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J Cardiol Cases. 2018 Feb 9;17(5):178-181. doi: 10.1016/j.jccase.2018.01.004. eCollection 2018 May.

Limited effects of long-term enzyme replacement therapy on the cardiac conduction system in Fabry disease.

Author information

1
Department of Internal Medicine, Komatsu Municipal Hospital, Komatsu, Japan.
2
Division of Diagnostic Pathology, Komatsu Municipal Hospital, Komatsu, Japan.
3
Division of Cardiovascular and Internal Medicine, Kanazawa University Graduate School of Medicine, Komatsu, Japan.

Abstract

The long-term effects of enzyme replacement therapy (ERT) on cardiac function and the conduction system in Fabry disease are not clearly understood. We report a case of a 48-year-old man with non-classical Fabry disease treated with ERT for 11 years. He was diagnosed with Fabry disease at age 27 years based on the presence of decreased alpha-galactosidase A activity in the peripheral leukocytes and of the causal alpha-galactosidase A mutation (Val339Gln). Subsequently, peritoneal dialysis was initiated for renal failure at age 35 years. ERT was initiated at age 39 years to halt the progression of cardiac dysfunction. Electrical conduction disturbances progressed gradually to complete atrioventricular block with atrial standstill during 9 years of ERT despite the lack of progression of ventricular hypertrophy. Although he underwent permanent pacemaker implantation to prevent sudden cardiac death, the atrioventricular junctional rhythm remained, thereby lowering the ventricular pacing rate. Based on this case, we recognize that the effects of ERT are limited for inhibiting the progression of Fabry disease and especially for inhibiting arrhythmia and conduction disturbances. Early diagnosis of Fabry disease and early initiation of ERT might be the key to further improvements in this disease and its associated conditions. <Learning objective: We encountered a patient with Fabry disease treated with long-term enzyme replacement therapy (ERT) in whom conduction disturbances progressed without progression of left ventricular hypertrophy. This case suggests that ERT is limited for inhibiting the progression of Fabry disease and especially of arrhythmia and conduction disturbances. Early diagnosis of Fabry disease and initiation of ERT may be important for providing further improvements of this condition.>.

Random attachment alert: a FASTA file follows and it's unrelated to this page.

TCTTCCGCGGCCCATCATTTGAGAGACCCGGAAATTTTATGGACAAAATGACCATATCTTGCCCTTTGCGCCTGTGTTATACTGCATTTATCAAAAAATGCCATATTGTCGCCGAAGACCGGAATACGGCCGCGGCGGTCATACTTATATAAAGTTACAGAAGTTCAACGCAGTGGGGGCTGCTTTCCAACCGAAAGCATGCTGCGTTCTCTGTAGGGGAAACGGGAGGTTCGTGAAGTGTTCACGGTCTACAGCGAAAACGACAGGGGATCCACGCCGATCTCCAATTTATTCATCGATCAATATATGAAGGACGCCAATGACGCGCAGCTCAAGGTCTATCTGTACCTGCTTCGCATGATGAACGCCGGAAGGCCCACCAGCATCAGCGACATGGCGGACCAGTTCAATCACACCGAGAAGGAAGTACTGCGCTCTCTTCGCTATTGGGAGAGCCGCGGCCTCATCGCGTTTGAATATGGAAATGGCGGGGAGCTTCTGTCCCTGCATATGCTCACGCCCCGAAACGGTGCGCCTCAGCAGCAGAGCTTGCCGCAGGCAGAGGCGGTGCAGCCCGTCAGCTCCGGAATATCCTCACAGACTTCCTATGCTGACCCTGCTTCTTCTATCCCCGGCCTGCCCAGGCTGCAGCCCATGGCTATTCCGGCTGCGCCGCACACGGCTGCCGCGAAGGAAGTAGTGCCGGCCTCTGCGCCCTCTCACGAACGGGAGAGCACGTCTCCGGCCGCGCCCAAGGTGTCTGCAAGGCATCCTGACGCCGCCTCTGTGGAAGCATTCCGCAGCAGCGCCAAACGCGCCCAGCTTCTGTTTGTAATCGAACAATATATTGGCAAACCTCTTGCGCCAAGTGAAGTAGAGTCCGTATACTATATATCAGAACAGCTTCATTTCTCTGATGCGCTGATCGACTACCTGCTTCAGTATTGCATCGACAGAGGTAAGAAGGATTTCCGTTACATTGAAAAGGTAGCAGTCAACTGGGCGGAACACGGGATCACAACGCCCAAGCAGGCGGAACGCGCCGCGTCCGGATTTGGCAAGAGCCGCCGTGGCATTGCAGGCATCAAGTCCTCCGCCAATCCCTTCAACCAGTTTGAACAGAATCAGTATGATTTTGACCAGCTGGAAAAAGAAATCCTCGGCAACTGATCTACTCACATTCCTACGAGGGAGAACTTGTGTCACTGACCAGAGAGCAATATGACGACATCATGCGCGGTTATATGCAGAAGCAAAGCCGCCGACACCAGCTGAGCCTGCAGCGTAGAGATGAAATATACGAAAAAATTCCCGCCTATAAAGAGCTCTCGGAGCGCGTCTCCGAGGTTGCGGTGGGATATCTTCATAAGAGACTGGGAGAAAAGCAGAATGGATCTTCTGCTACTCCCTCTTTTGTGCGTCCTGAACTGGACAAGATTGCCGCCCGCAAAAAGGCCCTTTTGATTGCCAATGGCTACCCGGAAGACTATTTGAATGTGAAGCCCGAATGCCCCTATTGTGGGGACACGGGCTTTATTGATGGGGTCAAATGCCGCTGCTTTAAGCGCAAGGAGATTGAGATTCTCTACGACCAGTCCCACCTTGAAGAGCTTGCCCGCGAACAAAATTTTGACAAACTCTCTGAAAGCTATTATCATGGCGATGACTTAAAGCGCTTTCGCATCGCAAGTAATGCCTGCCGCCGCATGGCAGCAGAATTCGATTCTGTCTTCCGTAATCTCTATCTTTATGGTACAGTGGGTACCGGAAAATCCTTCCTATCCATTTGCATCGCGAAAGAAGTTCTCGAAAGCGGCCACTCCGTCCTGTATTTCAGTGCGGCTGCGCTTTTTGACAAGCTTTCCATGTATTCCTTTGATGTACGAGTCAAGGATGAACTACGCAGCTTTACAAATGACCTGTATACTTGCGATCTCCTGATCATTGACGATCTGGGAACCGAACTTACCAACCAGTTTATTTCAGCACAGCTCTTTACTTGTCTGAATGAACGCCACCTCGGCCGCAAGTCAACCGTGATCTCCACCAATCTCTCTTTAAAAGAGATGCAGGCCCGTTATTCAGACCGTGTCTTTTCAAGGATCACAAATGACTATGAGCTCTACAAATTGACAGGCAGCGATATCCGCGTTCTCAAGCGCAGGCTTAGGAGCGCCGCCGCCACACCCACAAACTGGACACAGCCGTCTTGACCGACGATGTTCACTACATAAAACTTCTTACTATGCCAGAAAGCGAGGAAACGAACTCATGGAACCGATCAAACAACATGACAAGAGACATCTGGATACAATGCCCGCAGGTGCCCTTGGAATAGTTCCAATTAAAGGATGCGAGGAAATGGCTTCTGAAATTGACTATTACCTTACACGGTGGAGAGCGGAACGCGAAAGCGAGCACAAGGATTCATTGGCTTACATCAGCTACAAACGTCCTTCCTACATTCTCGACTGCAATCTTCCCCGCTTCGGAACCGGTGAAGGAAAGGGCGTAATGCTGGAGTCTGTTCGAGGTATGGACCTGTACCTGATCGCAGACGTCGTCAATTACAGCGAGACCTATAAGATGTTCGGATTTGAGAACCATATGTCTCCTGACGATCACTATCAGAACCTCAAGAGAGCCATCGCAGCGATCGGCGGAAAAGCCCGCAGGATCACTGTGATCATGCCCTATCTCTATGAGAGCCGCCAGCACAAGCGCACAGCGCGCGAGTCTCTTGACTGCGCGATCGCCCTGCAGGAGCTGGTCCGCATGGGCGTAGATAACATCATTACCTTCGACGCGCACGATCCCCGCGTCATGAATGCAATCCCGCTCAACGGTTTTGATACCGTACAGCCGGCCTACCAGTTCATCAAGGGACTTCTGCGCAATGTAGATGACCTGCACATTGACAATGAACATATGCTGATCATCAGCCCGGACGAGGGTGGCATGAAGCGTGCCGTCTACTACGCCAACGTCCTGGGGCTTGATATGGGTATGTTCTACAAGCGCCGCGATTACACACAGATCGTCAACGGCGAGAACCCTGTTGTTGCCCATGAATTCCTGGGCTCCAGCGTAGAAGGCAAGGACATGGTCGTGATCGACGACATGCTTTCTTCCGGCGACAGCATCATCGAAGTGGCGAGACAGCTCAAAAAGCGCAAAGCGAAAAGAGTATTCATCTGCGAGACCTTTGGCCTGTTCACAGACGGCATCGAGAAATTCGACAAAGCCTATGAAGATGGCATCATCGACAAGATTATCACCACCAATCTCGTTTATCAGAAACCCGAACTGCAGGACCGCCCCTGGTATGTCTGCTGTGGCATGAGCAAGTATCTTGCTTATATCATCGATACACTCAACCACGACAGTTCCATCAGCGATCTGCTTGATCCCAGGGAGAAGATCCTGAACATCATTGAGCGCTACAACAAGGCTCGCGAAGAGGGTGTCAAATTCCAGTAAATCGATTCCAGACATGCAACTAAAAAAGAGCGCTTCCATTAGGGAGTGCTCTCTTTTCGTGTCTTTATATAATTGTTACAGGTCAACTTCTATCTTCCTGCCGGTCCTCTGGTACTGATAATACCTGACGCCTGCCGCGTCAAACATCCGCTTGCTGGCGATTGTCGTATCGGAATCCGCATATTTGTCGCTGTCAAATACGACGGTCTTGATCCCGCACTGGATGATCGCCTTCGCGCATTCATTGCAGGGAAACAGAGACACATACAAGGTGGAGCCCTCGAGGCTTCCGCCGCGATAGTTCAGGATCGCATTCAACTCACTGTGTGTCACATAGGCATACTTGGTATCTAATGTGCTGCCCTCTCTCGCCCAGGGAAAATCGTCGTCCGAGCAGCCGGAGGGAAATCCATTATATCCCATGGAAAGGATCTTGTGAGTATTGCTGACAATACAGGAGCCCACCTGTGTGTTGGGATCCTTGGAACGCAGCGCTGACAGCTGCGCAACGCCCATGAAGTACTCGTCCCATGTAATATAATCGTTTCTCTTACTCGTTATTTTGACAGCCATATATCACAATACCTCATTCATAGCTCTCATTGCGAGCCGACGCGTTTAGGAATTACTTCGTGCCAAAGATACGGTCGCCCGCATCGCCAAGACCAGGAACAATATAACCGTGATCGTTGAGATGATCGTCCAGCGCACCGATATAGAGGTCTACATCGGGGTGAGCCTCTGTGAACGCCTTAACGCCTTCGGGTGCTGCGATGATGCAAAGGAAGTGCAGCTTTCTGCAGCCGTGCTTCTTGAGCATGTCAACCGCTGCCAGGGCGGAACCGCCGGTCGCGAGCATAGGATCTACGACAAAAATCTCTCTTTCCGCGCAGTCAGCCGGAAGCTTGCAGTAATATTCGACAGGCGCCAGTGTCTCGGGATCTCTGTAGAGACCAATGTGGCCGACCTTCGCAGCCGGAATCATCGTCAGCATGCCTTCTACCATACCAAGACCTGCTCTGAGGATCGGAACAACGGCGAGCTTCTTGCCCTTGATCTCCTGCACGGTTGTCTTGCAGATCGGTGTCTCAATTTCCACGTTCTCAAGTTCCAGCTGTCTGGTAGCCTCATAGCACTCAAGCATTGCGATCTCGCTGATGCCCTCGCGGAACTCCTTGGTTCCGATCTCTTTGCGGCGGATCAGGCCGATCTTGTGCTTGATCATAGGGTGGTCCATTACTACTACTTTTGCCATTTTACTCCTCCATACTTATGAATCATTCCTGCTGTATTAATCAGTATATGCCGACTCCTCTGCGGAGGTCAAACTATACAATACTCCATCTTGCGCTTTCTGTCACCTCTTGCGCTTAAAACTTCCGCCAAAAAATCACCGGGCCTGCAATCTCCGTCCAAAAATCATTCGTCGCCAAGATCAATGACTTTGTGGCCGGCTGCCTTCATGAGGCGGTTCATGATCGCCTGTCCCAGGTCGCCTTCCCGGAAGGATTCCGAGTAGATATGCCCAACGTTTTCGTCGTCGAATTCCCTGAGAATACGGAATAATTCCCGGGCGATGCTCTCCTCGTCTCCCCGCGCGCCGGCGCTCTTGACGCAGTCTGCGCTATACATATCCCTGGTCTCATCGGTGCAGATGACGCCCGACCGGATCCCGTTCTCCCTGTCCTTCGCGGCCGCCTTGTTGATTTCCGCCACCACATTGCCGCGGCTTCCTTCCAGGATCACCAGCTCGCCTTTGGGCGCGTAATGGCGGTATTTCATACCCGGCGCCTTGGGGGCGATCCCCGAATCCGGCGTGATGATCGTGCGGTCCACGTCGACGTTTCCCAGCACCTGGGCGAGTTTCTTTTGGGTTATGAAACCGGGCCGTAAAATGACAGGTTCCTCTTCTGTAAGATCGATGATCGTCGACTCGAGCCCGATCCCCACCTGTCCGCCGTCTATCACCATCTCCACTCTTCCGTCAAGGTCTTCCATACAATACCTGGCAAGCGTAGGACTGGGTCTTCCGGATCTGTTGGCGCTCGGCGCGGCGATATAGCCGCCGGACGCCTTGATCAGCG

KEYWORDS:

Cardiac pacemaker implantation; Enzyme replacement therapy; Fabry disease

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